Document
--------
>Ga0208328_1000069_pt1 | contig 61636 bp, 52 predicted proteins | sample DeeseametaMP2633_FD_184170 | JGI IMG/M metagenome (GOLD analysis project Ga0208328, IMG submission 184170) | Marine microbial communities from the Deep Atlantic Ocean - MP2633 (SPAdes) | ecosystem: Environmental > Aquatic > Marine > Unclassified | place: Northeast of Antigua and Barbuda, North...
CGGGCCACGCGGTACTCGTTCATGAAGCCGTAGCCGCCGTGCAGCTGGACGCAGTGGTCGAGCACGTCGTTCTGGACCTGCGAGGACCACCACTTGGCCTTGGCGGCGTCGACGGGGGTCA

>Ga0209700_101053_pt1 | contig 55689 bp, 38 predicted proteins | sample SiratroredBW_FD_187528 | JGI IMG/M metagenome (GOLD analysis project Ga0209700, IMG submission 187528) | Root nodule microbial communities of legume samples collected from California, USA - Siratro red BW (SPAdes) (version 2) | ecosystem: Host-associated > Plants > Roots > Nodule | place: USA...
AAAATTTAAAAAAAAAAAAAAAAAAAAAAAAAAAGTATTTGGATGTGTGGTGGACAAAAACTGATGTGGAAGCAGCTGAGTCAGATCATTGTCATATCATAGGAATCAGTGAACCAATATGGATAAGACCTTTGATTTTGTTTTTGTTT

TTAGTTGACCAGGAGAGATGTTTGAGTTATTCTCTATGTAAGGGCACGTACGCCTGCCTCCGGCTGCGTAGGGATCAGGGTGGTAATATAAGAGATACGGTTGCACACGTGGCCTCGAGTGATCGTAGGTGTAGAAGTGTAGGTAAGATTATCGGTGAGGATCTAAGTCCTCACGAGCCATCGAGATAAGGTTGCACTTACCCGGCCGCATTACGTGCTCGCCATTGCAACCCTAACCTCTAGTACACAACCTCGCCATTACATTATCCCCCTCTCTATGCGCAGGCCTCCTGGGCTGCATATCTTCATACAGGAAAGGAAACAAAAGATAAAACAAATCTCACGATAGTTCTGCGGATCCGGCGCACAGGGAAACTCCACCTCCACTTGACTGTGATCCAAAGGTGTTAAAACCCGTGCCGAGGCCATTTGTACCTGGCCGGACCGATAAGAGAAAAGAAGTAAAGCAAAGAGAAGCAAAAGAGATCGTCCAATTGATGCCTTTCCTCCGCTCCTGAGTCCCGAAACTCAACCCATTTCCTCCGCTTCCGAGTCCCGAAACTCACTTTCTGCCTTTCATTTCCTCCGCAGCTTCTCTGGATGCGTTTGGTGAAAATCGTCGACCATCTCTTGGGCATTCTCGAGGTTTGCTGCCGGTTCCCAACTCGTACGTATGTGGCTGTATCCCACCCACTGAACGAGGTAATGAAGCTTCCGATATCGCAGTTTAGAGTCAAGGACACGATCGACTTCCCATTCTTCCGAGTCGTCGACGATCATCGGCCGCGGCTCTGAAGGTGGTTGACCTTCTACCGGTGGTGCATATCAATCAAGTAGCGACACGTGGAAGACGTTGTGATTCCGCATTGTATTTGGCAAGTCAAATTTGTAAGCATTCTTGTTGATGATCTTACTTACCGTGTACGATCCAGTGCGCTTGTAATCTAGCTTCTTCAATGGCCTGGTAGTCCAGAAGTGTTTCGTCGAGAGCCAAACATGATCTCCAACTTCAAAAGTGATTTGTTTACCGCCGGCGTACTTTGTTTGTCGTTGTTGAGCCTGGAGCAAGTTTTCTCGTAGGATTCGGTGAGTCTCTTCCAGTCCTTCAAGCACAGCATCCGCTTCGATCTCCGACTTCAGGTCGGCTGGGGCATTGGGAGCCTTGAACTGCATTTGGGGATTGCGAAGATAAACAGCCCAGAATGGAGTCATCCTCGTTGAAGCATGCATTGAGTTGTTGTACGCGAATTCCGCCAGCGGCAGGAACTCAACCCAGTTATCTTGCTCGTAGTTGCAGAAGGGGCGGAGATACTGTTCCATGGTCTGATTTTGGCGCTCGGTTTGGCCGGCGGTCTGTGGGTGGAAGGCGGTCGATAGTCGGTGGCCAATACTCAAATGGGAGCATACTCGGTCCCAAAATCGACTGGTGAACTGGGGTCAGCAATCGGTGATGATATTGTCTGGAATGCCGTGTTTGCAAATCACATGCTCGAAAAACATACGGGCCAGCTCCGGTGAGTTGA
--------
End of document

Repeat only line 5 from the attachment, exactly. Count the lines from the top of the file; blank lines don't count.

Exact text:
TTAGTTGACCAGGAGAGATGTTTGAGTTATTCTCTATGTAAGGGCACGTACGCCTGCCTCCGGCTGCGTAGGGATCAGGGTGGTAATATAAGAGATACGGTTGCACACGTGGCCTCGAGTGATCGTAGGTGTAGAAGTGTAGGTAAGATTATCGGTGAGGATCTAAGTCCTCACGAGCCATCGAGATAAGGTTGCACTTACCCGGCCGCATTACGTGCTCGCCATTGCAACCCTAACCTCTAGTACACAACCTCGCCATTACATTATCCCCCTCTCTATGCGCAGGCCTCCTGGGCTGCATATCTTCATACAGGAAAGGAAACAAAAGATAAAACAAATCTCACGATAGTTCTGCGGATCCGGCGCACAGGGAAACTCCACCTCCACTTGACTGTGATCCAAAGGTGTTAAAACCCGTGCCGAGGCCATTTGTACCTGGCCGGACCGATAAGAGAAAAGAAGTAAAGCAAAGAGAAGCAAAAGAGATCGTCCAATTGATGCCTTTCCTCCGCTCCTGAGTCCCGAAACTCAACCCATTTCCTCCGCTTCCGAGTCCCGAAACTCACTTTCTGCCTTTCATTTCCTCCGCAGCTTCTCTGGATGCGTTTGGTGAAAATCGTCGACCATCTCTTGGGCATTCTCGAGGTTTGCTGCCGGTTCCCAACTCGTACGTATGTGGCTGTATCCCACCCACTGAACGAGGTAATGAAGCTTCCGATATCGCAGTTTAGAGTCAAGGACACGATCGACTTCCCATTCTTCCGAGTCGTCGACGATCATCGGCCGCGGCTCTGAAGGTGGTTGACCTTCTACCGGTGGTGCATATCAATCAAGTAGCGACACGTGGAAGACGTTGTGATTCCGCATTGTATTTGGCAAGTCAAATTTGTAAGCATTCTTGTTGATGATCTTACTTACCGTGTACGATCCAGTGCGCTTGTAATCTAGCTTCTTCAATGGCCTGGTAGTCCAGAAGTGTTTCGTCGAGAGCCAAACATGATCTCCAACTTCAAAAGTGATTTGTTTACCGCCGGCGTACTTTGTTTGTCGTTGTTGAGCCTGGAGCAAGTTTTCTCGTAGGATTCGGTGAGTCTCTTCCAGTCCTTCAAGCACAGCATCCGCTTCGATCTCCGACTTCAGGTCGGCTGGGGCATTGGGAGCCTTGAACTGCATTTGGGGATTGCGAAGATAAACAGCCCAGAATGGAGTCATCCTCGTTGAAGCATGCATTGAGTTGTTGTACGCGAATTCCGCCAGCGGCAGGAACTCAACCCAGTTATCTTGCTCGTAGTTGCAGAAGGGGCGGAGATACTGTTCCATGGTCTGATTTTGGCGCTCGGTTTGGCCGGCGGTCTGTGGGTGGAAGGCGGTCGATAGTCGGTGGCCAATACTCAAATGGGAGCATACTCGGTCCCAAAATCGACTGGTGAACTGGGGTCAGCAATCGGTGATGATATTGTCTGGAATGCCGTGTTTGCAAATCACATGCTCGAAAAACATACGGGCCAGCTCCGGTGAGTTGA